In his famous Summa Theologica, the Scholastic theologian Thomas Aquinas presents Five Ways to demonstrate the existence of God. Here is Aquinas' Third Way, the argument from contigency:
The third way is taken from possibility and necessity, and runs thus. We find in nature things that are possible to be and not to be, since they are found to be generated, and to corrupt, and consequently, they are possible to be and not to be. But it is impossible for these always to exist, for that which is possible not to be at some time is not. Therefore, if everything is possible not to be, then at one time there could have been nothing in existence. Now if this were true, even now there would be nothing in existence, because that which does not exist only begins to exist by something already existing. Therefore, if at one time nothing was in existence, it would have been impossible for anything to have begun to exist; and thus even now nothing would be in existence – which is absurd. Therefore, not all beings are merely possible, but there must exist something the existence of which is necessary. But every necessary thing either has its necessity caused by another, or not. Now it is impossible to go on to infinity in necessary things which have their necessity caused by another, as has been already proved in regard to efficient causes. Therefore we cannot but postulate the existence of some being having of itself its own necessity, and not receiving it from another, but rather causing in others their necessity. This all men speak of as God.
I want to focus on the part I put in bold. Here is the basic logic as I understand it:
Some things are created and destroyed.
Therefore, some things are such that it's possible for them to exist and possible for them not to exist.
If it is possible for something not to exist, then there must be a time at which it will not exist.
If all things are such that it's possible that they do not exist, then it is possible for there to be a time at which nothing exists.
If it is possible for there to be a time at which nothing exists, then there must be a time at which nothing exists.
My question is primarily about step 3 (although step 4 will also enter into the discussion later). If possibility and necessity are being used in the standard way we use them today, for instance in alethic modal logic, then it seems to me that step 3 is simply false; it is fallacious to go from "for any time t, it is possible for X not to exist at time t" to "there exists a time t at which X does not exist". After all, you can have a situation where X existed at all times, and yet it was possible for X not to have existed at some time t. So at least on this interpretation of the terms possibility and necessity, Aquinas' argument seems invalid.
But Edward Feser, in his book Aquinas, claims that Aquinas is using the terms possibility and necessity in a different way:
In other words, given that the matter out of which the things of our experience is composed is always inherently capable of taking on forms different from the ones it happens currently to instantiate, these things have a kind of inherent metaphysical instability that guarantees that they will at some point fail to exist. They have no potency or potential for changeless, indefinite existence; hence they cannot exist indefinitely. By “possible not to be,” then, what Aquinas means is something like “having a tendency to stop existing,” “inherently transitory,” or “impermanent”; and by “necessary” he just means something that is not like this, something that is everlasting, permanent, or non-transitory. Thus there is no fallacy in his inference from “such-and-such is possible not to be” to “such-and-such at some time is not,” for this would follow given an Aristotelian understanding of the nature of material substances.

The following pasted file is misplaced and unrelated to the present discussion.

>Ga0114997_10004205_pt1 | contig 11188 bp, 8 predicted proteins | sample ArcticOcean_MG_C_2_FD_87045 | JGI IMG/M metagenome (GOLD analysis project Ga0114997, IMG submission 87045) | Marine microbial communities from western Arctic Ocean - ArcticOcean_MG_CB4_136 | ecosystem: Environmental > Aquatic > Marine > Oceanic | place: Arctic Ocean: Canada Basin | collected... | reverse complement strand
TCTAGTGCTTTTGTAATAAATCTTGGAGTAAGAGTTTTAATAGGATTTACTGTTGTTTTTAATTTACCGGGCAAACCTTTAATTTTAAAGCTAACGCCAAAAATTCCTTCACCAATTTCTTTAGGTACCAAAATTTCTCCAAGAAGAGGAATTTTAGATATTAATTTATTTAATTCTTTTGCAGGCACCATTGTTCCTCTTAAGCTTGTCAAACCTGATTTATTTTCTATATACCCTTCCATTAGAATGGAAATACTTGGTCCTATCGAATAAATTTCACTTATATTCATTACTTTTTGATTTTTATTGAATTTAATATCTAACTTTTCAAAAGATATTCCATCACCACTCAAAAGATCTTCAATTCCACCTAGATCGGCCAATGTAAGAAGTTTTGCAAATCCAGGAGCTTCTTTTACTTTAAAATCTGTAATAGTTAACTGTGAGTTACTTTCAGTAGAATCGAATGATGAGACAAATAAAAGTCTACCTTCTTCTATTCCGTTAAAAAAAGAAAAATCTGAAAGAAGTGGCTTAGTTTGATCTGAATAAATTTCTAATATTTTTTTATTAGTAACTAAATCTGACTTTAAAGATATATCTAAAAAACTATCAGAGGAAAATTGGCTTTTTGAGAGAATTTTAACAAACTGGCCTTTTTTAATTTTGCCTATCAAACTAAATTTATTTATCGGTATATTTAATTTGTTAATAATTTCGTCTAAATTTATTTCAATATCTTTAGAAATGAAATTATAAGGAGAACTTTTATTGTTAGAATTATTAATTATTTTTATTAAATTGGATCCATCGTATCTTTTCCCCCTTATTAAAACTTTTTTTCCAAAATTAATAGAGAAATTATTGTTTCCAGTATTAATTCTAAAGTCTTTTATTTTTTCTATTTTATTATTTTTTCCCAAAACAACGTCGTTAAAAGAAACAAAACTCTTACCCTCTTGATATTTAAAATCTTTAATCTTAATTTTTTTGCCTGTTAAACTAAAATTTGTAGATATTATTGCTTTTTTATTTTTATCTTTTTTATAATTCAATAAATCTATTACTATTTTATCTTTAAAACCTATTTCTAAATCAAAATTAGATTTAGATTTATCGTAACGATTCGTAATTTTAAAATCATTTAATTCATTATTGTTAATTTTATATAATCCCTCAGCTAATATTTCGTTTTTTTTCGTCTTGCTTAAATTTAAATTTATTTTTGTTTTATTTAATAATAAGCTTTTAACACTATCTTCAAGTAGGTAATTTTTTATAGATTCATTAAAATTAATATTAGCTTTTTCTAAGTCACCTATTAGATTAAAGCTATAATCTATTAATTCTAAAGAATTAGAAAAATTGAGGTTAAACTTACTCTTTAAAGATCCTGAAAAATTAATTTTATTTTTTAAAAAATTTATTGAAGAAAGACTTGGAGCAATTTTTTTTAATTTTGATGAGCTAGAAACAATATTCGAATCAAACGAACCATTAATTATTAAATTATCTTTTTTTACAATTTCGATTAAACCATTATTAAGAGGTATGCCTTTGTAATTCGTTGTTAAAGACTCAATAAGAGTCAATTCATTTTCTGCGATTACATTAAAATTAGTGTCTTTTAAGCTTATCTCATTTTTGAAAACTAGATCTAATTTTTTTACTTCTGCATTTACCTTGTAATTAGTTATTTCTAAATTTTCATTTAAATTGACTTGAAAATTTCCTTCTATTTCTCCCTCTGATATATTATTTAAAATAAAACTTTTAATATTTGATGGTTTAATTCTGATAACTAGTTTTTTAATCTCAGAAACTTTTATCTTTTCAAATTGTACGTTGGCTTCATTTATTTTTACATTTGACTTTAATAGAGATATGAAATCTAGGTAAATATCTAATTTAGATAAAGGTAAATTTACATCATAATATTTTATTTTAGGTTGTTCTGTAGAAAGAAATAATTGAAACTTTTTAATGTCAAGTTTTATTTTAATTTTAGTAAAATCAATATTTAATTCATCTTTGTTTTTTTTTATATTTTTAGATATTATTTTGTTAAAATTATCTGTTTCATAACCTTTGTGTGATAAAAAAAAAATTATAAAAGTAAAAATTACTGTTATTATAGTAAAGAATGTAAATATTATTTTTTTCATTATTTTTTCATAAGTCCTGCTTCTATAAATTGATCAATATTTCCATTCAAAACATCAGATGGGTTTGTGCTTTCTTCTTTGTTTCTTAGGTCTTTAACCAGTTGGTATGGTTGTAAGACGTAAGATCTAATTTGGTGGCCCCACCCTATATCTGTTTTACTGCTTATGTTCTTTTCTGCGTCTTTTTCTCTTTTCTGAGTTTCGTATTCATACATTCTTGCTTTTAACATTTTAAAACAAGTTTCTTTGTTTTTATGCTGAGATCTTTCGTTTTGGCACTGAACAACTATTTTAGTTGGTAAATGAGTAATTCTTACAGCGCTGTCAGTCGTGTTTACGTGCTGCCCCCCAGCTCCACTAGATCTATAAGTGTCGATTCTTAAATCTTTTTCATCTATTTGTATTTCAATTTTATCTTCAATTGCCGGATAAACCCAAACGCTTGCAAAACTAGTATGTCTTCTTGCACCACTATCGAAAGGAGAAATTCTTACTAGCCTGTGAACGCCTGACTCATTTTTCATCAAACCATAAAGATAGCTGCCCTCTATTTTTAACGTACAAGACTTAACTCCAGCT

Now under Feser's definitions of possibility and necessity, step 3 makes some measure of sense. But then I don't see how step 4 is valid. Here is what Feser says (while justifying step 5):
[I]f it is even possible for every contingent thing to go out of existence together (which even Aquinas’s critic must concede), this possibility must actually come about. For (again, at least given an Aristotelian conception of possibility) it would be absurd to suggest both that it is possible for every contingent thing to go out of existence together, and yet that over even an infinite amount of time this will never in fact occur. “Possibility” here entails an inherent tendency, which must manifest itself given sufficient time, and an infinite amount of time is obviously more than sufficient. Hence if everything really were contingent, there would have been some time in the past at which nothing existed[.]
In the beginning of that quote, Feser is just casually stating step 4 as if it's obvious. Now if we were to adopt a modal definition of possibility and necessity, I agree that step 4 makes a lot of sense; in modal logic the statement "for every object X and for every time t, it is possible for X not to exist at t" doesn't imply "there exists a time t such that it is possible that no objects exists at time t", but it's not that big a leap to go from one to the other. But under the definitions that Feser adopts, it's not clear to me at all that step 4 is true. How can you go from "Every object has a tendency to stop existing at some point or the other." to "All the objects collectively have a tendency to go out of existence simultaneously at some point."?
So to sum up, under the standard model definitions of possibility and necessity, step 3 doesn't make sense but step 4 does. Under the definitions Feser adopts, step 3 makes sense but step 4 does not. So what definitions is Aquinas actually relying upon? And whatever definitions he adopts, what is the justification for steps 3 and 4?